Bringing Home The Earth's Biggest Moonrock
Painting Completed March 2013
|If Apollo 16 astronaut Charlie Duke can get his fingers a little farther under the rock pressed against his right thigh, he will be able to bring back to Earth the heaviest moonrock that has been picked up by any of us moonwalkers so far.
Charlie, and his teammate John Young, have parked their rover at their first geology site and are beginning their exploration of the Descartes Highlands. As they went about their business, CapCom Tony England said the geologists in Mission Control wanted Charlie to pick up a large rock near the rim of Plum Crater that they could see on the video being transmitted by the Rover camera.
As Charlie skip-shuffled over, kicking up dust all the way, he was thinking, that request has to have come from Bill Muehlberger, our geology principal investigator. My guess he was also thinking that the rock was awfully close to the lip of Plum Crater. I don't know if this is a good idea or not.
"That's a football-size rock," observed Charlie.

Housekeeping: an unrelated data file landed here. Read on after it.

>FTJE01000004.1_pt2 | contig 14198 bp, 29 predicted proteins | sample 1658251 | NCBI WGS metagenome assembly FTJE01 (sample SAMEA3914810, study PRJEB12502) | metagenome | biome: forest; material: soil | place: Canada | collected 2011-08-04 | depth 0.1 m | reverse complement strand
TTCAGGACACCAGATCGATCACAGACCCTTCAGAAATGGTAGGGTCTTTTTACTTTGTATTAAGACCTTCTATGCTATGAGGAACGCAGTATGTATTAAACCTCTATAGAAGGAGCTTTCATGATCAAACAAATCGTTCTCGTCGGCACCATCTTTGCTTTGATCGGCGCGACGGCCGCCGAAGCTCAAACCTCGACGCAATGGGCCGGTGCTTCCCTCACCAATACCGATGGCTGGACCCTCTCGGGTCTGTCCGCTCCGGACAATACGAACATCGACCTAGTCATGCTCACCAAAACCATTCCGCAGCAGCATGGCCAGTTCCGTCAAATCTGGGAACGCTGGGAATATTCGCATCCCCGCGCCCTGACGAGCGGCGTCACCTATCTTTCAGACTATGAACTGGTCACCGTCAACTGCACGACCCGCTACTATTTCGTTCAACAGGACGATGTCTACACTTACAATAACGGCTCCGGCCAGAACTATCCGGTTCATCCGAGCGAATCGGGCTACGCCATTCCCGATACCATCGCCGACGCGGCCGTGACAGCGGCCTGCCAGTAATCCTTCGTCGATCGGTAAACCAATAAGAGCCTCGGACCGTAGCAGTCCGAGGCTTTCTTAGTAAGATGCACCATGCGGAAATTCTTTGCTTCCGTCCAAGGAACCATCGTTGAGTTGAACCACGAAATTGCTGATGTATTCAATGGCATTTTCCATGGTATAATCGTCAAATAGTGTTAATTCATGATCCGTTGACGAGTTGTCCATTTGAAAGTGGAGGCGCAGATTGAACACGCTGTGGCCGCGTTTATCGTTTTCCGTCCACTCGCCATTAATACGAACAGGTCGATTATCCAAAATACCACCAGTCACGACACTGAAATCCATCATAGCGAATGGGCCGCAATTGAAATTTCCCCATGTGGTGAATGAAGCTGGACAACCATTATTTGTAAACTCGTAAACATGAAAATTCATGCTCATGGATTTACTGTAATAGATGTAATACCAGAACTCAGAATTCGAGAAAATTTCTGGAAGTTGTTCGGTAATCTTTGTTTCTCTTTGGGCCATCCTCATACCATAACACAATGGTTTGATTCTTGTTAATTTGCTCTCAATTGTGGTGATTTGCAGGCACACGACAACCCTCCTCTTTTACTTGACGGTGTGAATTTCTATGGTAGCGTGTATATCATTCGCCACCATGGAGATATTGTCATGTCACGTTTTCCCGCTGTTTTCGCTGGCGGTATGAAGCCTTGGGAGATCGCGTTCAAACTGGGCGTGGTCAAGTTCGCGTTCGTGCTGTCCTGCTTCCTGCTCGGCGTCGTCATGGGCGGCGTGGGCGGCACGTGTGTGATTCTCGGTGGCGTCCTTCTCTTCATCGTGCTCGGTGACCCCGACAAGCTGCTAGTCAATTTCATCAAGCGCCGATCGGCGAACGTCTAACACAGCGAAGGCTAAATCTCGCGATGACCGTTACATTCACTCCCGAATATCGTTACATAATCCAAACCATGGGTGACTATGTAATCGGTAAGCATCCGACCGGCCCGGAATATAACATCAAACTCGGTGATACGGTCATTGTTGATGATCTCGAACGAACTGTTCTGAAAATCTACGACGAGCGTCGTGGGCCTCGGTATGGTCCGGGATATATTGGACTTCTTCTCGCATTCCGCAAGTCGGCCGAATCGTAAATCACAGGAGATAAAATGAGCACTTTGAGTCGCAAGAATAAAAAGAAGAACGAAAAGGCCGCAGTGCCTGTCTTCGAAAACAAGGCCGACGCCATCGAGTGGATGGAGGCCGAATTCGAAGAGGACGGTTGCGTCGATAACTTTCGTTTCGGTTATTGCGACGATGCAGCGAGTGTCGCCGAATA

John chimed in, "Are you sure you want one that big, Houston? That's 20 pounds of rock right there."
Tony came right back, "Yeah, let's go ahead and get it."
Charlie steadied himself using the scoop and dropped to his knees and reached for the rock. It was just too large to grip with his right glove. Maybe if he rolled the rock over against his right leg he could use the tips of his fingers to slide and roll it up onto his thigh. It was a clumsy maneuver, but it worked. Finally he stood.
Charlie couldn't resist, "if I fall into Plum Crater getting this rock, Muehlberger has had it".
Over at the Rover John exclaimed, "look at the size of that moose!" Indeed, the rock wouldn't fit in any of their sample bags. So Charlie put it in a stowage bag under his seat.
"Big Muley", sample number 61016, later named in honor of Professor Muehlberger by Charlie Duke, was the largest rock collected during the six lunar landing missions. It weighs 25.8 earth pounds (11.7 kilograms) but only 4.3 moon pounds (1.95 kilograms).